If you wanted to sum up the state of the self-driving car race, you could do worse than this delightful GIF of a Google self-driving car wiping bird poop off its LIDAR sensor.
That comes courtesy of Bloomberg, which has an in-depth story about the work that Waymo, Google’s self-driving car company, is doing to transform its self-driving car technology from a research prototype into a mainstream commercial product.
Sometimes, birds poop on a self-driving car’s sensors, making it hard for the car to see where it’s going. Obviously, during testing a Waymo employee can just get out and wipe the bird poop off. But Waymo’s ultimate vision is to not have an employee in the car at all, which means the car needs some way to clean its own sensors when they get dirty.
The fact that Waymo is sweating these kinds of details says a lot about how far the company has come. Google’s self-driving cars reached the point where they could gracefully handle most driving situations several years ago. But to turn the technology into a viable commercial product, “most” doesn’t cut it. The service needs to be able to handle every possible problem that could crop up, from unexpected obstacles in the road to bird poop on a key sensor.
And now, Waymo is sweating those details. Earlier this year, Waymo started offering rides to ordinary families in Phoenix. It’s developing the user interface that will allow passengers to tell the car where they want to go and provide feedback that helps reassure passengers that the car has everything under control.
It’s going to take months — possibly years — of sweating these details before Waymo will be able to take the final step of sending the car out on its own, without a Waymo backup driver in the driver’s seat.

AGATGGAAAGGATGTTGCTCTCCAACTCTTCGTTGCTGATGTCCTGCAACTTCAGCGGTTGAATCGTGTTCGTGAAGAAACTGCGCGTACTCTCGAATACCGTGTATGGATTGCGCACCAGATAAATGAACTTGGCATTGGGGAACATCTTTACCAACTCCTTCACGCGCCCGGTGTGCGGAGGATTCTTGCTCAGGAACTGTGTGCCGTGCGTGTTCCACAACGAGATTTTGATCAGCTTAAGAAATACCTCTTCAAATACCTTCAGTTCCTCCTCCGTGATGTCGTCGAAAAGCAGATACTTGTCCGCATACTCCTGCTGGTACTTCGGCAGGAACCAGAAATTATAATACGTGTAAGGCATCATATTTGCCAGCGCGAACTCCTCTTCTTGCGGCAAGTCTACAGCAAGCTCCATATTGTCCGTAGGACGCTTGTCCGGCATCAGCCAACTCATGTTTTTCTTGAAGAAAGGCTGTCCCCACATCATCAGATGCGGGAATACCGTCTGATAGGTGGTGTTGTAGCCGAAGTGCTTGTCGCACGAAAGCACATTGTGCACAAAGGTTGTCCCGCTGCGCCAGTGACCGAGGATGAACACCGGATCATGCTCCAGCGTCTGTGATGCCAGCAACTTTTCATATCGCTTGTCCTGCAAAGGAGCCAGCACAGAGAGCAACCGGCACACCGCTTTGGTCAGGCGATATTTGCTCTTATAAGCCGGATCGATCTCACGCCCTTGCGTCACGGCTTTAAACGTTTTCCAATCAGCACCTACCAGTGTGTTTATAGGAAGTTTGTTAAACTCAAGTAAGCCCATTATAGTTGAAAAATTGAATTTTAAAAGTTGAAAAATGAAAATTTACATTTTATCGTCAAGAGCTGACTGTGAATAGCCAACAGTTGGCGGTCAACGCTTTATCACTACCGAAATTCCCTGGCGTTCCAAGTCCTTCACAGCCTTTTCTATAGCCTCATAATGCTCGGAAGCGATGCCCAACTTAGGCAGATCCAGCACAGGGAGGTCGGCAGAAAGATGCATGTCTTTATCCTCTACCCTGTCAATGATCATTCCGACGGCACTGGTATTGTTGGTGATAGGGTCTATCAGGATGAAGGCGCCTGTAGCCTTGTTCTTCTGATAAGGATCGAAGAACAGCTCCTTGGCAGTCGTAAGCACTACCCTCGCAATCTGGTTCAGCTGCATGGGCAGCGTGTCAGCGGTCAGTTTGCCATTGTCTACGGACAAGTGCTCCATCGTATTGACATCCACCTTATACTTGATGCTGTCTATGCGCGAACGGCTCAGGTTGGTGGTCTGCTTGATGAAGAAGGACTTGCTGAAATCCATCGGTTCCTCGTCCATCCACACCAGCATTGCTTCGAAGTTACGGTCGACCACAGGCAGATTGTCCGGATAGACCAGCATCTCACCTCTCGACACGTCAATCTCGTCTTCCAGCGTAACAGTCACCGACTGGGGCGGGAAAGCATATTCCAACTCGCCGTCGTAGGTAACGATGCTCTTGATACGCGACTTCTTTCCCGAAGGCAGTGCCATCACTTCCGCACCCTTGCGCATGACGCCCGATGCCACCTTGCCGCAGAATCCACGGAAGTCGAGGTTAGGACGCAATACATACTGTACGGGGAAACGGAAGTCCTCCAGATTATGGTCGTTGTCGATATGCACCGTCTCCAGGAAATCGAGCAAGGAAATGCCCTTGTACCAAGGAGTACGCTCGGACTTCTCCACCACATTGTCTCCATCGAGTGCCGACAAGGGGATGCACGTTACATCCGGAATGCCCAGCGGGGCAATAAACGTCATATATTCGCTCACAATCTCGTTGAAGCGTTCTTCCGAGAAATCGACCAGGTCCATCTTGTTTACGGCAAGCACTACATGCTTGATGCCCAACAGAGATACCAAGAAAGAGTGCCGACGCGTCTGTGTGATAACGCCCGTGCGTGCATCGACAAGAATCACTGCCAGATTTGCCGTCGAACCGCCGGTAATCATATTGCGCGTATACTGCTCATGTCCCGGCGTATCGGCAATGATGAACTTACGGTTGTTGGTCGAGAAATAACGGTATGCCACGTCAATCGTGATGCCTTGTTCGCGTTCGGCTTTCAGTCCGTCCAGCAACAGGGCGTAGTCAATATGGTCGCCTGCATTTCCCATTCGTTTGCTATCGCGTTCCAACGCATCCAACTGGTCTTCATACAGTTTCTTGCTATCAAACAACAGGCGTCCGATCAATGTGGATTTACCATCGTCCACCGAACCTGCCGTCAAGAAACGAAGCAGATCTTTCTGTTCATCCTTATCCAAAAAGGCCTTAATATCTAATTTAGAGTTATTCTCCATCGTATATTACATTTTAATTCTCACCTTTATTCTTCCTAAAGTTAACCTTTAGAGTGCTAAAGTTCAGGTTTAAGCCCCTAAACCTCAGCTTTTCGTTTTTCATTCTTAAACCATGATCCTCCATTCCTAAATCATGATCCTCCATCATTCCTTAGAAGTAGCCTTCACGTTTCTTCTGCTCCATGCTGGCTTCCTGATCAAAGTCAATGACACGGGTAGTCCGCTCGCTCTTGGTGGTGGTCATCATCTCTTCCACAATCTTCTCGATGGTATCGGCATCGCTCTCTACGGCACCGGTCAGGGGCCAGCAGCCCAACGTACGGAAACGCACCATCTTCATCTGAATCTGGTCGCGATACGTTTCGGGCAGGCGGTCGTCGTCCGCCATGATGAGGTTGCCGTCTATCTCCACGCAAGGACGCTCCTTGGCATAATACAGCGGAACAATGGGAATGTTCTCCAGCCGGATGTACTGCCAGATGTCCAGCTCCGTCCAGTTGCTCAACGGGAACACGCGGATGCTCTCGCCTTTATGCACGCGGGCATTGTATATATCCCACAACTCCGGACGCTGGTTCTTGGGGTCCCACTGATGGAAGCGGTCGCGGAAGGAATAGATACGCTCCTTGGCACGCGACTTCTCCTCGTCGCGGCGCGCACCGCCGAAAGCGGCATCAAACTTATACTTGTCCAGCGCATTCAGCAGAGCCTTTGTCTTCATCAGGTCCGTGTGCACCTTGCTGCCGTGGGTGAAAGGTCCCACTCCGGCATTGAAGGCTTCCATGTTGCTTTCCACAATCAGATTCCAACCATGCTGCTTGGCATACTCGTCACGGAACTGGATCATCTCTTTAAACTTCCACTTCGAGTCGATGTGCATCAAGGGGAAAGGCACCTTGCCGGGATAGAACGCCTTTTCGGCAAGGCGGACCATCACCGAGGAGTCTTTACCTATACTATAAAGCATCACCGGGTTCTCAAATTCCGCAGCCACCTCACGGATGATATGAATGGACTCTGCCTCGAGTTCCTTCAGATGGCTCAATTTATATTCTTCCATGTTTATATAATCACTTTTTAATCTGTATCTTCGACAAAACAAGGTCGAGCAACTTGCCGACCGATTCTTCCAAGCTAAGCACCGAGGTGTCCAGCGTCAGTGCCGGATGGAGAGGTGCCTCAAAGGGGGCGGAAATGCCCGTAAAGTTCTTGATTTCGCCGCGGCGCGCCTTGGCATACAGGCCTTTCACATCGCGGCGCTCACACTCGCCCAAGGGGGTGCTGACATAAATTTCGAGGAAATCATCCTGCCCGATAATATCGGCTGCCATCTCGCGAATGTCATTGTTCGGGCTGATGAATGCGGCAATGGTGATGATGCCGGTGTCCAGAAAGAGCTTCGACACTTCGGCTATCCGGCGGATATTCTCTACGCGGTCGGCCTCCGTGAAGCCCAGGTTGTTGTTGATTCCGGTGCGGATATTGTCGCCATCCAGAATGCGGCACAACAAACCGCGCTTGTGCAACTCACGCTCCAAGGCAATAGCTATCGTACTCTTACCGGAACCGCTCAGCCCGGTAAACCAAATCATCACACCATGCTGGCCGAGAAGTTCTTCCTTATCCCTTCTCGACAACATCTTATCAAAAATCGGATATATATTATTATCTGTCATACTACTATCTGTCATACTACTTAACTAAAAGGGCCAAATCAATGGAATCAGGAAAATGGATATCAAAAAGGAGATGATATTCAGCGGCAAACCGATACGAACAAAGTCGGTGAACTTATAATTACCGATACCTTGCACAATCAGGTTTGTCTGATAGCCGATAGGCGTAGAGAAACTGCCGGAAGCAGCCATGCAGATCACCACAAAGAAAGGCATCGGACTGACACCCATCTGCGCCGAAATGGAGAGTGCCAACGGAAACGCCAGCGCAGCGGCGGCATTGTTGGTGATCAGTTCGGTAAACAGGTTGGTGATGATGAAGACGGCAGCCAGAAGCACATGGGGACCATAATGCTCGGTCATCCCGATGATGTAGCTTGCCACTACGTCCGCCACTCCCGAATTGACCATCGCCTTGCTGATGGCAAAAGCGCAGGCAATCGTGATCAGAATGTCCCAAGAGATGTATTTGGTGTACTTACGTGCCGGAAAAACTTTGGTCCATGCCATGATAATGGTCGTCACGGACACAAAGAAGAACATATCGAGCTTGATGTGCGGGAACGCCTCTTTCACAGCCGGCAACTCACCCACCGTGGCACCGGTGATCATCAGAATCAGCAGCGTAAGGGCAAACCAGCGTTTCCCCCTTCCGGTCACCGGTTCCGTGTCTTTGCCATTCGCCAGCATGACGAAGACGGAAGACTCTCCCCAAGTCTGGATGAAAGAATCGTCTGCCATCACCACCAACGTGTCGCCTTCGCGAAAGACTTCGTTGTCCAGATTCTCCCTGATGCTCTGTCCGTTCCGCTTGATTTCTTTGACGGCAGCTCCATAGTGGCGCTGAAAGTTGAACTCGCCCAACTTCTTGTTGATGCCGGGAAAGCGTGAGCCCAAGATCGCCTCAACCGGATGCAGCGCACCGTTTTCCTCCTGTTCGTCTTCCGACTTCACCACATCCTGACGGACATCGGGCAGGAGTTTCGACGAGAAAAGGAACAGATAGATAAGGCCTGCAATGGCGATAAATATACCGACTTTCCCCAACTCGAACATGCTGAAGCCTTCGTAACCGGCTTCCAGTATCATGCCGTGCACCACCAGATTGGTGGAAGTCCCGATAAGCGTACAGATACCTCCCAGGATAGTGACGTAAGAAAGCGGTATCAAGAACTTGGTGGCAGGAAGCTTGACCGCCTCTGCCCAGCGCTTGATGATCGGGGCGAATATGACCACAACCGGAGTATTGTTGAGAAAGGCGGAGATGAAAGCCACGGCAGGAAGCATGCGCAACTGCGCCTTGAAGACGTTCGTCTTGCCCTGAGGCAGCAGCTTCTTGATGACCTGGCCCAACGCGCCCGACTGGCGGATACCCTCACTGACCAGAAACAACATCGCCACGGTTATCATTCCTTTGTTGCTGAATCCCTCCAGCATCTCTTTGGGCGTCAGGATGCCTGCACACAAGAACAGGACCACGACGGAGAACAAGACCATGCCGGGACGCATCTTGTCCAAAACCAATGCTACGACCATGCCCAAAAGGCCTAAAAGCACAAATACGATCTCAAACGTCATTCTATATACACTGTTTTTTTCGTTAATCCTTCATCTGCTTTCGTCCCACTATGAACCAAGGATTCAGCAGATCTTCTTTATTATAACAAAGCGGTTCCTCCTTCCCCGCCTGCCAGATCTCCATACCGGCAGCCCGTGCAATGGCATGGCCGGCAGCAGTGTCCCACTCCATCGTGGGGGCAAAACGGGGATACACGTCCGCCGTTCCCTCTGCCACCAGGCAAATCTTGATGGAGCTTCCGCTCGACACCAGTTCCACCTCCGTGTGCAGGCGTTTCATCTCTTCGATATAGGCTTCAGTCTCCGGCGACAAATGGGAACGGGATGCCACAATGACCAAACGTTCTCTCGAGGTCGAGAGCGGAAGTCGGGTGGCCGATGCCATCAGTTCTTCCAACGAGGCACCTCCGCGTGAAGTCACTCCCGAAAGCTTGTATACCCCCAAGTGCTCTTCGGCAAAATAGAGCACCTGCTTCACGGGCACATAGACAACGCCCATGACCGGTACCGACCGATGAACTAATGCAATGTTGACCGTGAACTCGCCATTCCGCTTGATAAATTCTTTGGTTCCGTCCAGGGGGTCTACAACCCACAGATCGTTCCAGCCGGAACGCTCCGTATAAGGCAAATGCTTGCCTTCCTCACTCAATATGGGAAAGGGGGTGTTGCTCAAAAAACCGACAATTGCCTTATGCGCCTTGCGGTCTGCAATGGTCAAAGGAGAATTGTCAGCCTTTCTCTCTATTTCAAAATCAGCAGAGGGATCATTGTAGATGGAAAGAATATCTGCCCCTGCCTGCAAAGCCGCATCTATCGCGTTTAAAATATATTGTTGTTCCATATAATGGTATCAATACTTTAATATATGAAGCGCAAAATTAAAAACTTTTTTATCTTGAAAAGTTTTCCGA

Google’s Waymo seems to be way further along in this process than other companies — though it’s hard to know for sure, since Waymo and its competitors tend to keep details of their self-driving programs a secret. But there are signs that bode well for Waymo. Data released by California regulators showed that Waymo racked up a whopping 97 percent of all miles driven by self-driving car prototypes in the state: 635,868 miles, compared to 20,286 miles for the rest of the industry put together.
Across all states and years, Waymo’s cars have racked up more than 3 million miles of real-world driving experience. That means that Waymo has a lot more experience with real-world problems like bird poop, dust storms, and unruly pedestrians than anyone else in the industry. Which means that their vehicles are more likely to be ready if they experience these problems in the real world.
Of course, it’s always possible that a competitor will find shortcuts that allow it to build safe self-driving vehicles without so much painstaking testing. Tesla, for example, is actively collecting data from the thousands of partially self-driving cars it has already sold to customers, giving it more than a billion miles of data about real-world driving conditions.
But so far, Waymo looks like a favorite to bring fully self-driving cars to market first. No other company has put so much time and effort into identifying and solving the many small problems — like a bird pooping on your sensors — that will have to be solved for self-driving technology to become a mainstream consumer product.